Nipper Hears 'His Master's Voice'

Acoustical Era Phonograph Recordings

All records prior to about 1925 were recorded "acoustically" (or "mechanically").

They were recorded without the use of any microphones or electronic amplification.

Emile Berliner invented the method of recording onto a rotating zinc disk covered with a thin chemical coating.

The performers would sing or play into a horn driving a diaphragm connected to a needle.

As the disk turned the needle would trace the signal onto it scratching off the coating.

The disk was then immersed into acid to permanently burn the tracing into the zinc.

From this master recording a negative could be made to stamp out the records.

The main point here is that the process was entirely mechanical.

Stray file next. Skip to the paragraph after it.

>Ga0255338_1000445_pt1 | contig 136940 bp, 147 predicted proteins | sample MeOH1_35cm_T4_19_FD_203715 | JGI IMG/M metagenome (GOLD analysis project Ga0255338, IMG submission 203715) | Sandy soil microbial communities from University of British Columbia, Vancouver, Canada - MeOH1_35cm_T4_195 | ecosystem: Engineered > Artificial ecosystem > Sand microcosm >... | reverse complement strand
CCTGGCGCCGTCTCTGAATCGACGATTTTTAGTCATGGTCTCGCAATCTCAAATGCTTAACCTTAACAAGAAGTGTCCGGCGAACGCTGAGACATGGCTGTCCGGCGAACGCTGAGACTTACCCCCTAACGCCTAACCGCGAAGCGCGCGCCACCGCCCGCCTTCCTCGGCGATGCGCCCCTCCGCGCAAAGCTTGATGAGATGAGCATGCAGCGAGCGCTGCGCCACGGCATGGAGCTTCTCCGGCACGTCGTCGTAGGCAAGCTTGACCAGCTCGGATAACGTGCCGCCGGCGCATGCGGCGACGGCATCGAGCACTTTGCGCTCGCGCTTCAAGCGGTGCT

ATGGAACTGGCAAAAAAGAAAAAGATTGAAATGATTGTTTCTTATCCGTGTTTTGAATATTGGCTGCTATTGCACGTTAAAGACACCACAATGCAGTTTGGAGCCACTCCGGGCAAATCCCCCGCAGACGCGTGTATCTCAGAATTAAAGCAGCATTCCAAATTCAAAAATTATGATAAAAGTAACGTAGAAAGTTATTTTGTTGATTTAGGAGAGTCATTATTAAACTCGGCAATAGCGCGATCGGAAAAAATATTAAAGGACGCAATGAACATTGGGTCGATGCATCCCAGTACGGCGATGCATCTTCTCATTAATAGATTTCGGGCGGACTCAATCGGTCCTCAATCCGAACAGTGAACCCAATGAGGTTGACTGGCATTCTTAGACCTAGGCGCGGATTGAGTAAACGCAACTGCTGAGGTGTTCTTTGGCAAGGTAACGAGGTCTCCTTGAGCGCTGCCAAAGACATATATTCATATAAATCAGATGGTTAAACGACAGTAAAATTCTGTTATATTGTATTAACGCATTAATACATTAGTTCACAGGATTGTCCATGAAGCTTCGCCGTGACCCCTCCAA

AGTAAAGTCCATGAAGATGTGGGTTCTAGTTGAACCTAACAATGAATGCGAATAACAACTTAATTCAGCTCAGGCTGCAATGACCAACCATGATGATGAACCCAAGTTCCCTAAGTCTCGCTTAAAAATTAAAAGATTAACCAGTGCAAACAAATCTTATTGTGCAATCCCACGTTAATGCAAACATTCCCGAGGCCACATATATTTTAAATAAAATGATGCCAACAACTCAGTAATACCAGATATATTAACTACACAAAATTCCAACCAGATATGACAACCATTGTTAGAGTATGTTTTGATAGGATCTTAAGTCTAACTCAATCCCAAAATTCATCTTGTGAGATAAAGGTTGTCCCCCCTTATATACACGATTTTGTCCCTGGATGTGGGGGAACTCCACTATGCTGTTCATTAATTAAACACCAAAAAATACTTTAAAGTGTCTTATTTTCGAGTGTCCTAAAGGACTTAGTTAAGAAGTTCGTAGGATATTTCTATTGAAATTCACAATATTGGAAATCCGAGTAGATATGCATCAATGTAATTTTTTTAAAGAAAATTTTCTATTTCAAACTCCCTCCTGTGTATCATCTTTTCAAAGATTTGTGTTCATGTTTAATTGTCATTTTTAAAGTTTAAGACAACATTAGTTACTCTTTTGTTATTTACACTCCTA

This and other early methods of recording had a rather limited frequency range, usually from about 100 Hertz to about 3,600 Hertz.

This is about the same as a modern telephone call.

Contrast this with modern recordings which can record from 20 Hertz to 20,000 Hertz.

While these recordings can be filtered to reduce noise, frequencies that were not recorded on the original records will of course still be absent.

You should not expect these antique recordings to sound as good as modern recordings.

If you have any questions, please e-mail me at

Thank you for your interest in acoustical recordings

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(c) 2007, Thomas F. Swezey. All rights reserved.